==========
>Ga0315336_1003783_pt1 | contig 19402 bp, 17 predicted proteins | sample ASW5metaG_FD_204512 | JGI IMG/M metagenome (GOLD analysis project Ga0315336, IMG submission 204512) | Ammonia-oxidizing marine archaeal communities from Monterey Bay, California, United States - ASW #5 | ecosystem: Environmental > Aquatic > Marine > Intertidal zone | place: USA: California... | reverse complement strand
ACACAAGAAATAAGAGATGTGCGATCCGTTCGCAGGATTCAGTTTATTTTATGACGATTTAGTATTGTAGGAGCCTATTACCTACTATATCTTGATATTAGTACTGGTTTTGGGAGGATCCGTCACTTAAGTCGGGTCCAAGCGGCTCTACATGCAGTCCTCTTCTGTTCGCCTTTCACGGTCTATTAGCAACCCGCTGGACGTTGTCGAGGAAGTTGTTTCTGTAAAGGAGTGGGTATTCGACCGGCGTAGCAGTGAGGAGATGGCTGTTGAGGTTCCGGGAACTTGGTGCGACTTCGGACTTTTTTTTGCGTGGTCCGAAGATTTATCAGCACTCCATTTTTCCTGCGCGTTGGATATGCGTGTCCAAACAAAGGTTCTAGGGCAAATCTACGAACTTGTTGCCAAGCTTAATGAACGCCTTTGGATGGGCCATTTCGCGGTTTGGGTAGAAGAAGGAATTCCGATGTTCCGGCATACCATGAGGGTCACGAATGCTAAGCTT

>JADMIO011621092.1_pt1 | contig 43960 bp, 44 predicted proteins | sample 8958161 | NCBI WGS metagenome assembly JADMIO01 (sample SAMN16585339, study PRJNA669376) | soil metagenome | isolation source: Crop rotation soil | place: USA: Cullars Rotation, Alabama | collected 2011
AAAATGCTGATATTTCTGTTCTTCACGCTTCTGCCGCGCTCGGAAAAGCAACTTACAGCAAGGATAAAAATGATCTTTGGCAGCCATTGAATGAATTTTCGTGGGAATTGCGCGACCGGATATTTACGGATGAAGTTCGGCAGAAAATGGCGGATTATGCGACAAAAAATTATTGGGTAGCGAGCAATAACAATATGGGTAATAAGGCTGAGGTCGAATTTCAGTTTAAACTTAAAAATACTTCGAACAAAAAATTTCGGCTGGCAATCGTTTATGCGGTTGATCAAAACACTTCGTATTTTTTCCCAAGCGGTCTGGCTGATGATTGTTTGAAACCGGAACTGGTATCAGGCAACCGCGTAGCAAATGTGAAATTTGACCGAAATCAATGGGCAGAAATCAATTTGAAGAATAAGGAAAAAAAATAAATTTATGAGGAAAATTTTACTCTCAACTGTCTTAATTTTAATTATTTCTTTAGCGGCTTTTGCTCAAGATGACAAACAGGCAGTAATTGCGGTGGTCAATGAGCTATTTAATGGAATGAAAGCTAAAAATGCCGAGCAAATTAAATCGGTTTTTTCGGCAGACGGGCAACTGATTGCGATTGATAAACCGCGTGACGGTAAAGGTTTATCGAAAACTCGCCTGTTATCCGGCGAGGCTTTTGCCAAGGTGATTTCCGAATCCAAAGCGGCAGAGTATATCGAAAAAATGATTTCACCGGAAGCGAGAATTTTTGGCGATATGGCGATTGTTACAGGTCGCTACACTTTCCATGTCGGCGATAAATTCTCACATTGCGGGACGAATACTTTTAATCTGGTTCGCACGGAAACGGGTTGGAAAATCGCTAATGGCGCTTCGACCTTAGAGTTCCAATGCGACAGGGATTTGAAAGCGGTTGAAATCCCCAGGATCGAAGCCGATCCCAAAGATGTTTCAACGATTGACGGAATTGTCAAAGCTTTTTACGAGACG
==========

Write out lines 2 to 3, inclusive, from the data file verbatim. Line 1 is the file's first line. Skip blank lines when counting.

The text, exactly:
ACACAAGAAATAAGAGATGTGCGATCCGTTCGCAGGATTCAGTTTATTTTATGACGATTTAGTATTGTAGGAGCCTATTACCTACTATATCTTGATATTAGTACTGGTTTTGGGAGGATCCGTCACTTAAGTCGGGTCCAAGCGGCTCTACATGCAGTCCTCTTCTGTTCGCCTTTCACGGTCTATTAGCAACCCGCTGGACGTTGTCGAGGAAGTTGTTTCTGTAAAGGAGTGGGTATTCGACCGGCGTAGCAGTGAGGAGATGGCTGTTGAGGTTCCGGGAACTTGGTGCGACTTCGGACTTTTTTTTGCGTGGTCCGAAGATTTATCAGCACTCCATTTTTCCTGCGCGTTGGATATGCGTGTCCAAACAAAGGTTCTAGGGCAAATCTACGAACTTGTTGCCAAGCTTAATGAACGCCTTTGGATGGGCCATTTCGCGGTTTGGGTAGAAGAAGGAATTCCGATGTTCCGGCATACCATGAGGGTCACGAATGCTAAGCTT

>JADMIO011621092.1_pt1 | contig 43960 bp, 44 predicted proteins | sample 8958161 | NCBI WGS metagenome assembly JADMIO01 (sample SAMN16585339, study PRJNA669376) | soil metagenome | isolation source: Crop rotation soil | place: USA: Cullars Rotation, Alabama | collected 2011